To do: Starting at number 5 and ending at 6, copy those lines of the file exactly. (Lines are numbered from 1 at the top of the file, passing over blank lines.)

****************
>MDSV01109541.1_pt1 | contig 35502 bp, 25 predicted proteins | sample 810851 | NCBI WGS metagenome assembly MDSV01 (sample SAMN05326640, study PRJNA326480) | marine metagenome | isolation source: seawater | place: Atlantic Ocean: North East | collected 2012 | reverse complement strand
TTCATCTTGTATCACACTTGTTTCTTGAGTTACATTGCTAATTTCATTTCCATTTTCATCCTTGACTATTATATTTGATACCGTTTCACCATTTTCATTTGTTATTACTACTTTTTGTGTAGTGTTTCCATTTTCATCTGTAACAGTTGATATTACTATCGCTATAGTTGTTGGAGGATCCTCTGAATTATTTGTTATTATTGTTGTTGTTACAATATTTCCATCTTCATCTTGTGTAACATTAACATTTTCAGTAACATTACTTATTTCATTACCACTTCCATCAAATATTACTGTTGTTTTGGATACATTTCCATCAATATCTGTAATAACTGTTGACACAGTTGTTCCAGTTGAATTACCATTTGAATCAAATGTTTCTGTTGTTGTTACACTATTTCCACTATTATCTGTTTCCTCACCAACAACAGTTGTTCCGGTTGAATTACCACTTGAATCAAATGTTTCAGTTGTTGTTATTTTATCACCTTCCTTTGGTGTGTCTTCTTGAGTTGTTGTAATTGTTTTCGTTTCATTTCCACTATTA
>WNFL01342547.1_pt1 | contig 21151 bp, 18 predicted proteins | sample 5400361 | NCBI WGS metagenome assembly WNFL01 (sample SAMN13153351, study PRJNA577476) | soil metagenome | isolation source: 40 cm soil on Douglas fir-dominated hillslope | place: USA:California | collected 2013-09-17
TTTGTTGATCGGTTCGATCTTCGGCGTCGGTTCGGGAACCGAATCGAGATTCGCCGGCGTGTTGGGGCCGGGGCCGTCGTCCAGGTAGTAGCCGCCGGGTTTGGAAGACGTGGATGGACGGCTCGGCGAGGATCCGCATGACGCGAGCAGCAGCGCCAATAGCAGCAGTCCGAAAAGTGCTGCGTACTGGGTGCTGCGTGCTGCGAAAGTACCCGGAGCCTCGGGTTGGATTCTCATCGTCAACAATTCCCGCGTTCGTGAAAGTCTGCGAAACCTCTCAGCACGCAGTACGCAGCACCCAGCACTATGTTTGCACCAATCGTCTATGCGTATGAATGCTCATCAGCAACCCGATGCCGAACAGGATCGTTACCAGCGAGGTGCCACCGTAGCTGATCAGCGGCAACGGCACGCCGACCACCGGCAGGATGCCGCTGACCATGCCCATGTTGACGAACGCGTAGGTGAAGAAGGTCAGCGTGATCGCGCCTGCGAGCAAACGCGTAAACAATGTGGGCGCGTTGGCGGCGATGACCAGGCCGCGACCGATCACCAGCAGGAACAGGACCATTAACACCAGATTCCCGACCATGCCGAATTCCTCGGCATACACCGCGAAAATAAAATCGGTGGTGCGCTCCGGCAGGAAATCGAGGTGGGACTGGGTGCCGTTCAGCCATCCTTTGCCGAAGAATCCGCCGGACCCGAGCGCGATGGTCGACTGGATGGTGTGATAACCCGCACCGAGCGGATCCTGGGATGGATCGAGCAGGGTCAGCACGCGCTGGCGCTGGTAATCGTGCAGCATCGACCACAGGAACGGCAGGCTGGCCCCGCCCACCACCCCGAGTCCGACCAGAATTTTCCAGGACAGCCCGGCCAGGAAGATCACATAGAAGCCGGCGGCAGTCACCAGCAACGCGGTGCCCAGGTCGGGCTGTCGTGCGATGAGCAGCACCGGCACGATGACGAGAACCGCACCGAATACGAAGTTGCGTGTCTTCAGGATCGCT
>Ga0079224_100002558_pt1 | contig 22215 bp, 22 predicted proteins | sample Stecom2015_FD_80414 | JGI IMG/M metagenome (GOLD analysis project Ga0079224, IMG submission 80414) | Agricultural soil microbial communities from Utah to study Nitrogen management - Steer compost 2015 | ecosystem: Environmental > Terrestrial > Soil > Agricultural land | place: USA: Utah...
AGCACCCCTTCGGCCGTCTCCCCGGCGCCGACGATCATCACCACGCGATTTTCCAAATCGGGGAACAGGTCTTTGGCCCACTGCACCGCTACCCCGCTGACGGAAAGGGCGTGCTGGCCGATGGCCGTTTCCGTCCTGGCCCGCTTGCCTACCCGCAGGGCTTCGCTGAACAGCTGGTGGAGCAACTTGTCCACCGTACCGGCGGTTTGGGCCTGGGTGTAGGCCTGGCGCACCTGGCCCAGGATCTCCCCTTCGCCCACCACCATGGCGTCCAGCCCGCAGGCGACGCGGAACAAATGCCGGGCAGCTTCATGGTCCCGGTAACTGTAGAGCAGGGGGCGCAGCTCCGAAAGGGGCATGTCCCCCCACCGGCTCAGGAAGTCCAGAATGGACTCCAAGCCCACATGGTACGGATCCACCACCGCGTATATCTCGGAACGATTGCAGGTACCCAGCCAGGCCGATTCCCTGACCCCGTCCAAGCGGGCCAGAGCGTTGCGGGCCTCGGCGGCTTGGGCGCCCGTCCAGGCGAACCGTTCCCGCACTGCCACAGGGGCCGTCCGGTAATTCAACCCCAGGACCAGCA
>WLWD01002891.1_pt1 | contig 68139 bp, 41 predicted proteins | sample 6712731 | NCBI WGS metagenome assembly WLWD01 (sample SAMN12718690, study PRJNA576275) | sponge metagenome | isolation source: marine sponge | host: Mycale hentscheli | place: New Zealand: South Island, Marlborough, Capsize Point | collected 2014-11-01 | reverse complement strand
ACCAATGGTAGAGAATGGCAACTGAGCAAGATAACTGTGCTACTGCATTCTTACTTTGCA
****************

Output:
>Ga0079224_100002558_pt1 | contig 22215 bp, 22 predicted proteins | sample Stecom2015_FD_80414 | JGI IMG/M metagenome (GOLD analysis project Ga0079224, IMG submission 80414) | Agricultural soil microbial communities from Utah to study Nitrogen management - Steer compost 2015 | ecosystem: Environmental > Terrestrial > Soil > Agricultural land | place: USA: Utah...
AGCACCCCTTCGGCCGTCTCCCCGGCGCCGACGATCATCACCACGCGATTTTCCAAATCGGGGAACAGGTCTTTGGCCCACTGCACCGCTACCCCGCTGACGGAAAGGGCGTGCTGGCCGATGGCCGTTTCCGTCCTGGCCCGCTTGCCTACCCGCAGGGCTTCGCTGAACAGCTGGTGGAGCAACTTGTCCACCGTACCGGCGGTTTGGGCCTGGGTGTAGGCCTGGCGCACCTGGCCCAGGATCTCCCCTTCGCCCACCACCATGGCGTCCAGCCCGCAGGCGACGCGGAACAAATGCCGGGCAGCTTCATGGTCCCGGTAACTGTAGAGCAGGGGGCGCAGCTCCGAAAGGGGCATGTCCCCCCACCGGCTCAGGAAGTCCAGAATGGACTCCAAGCCCACATGGTACGGATCCACCACCGCGTATATCTCGGAACGATTGCAGGTACCCAGCCAGGCCGATTCCCTGACCCCGTCCAAGCGGGCCAGAGCGTTGCGGGCCTCGGCGGCTTGGGCGCCCGTCCAGGCGAACCGTTCCCGCACTGCCACAGGGGCCGTCCGGTAATTCAACCCCAGGACCAGCA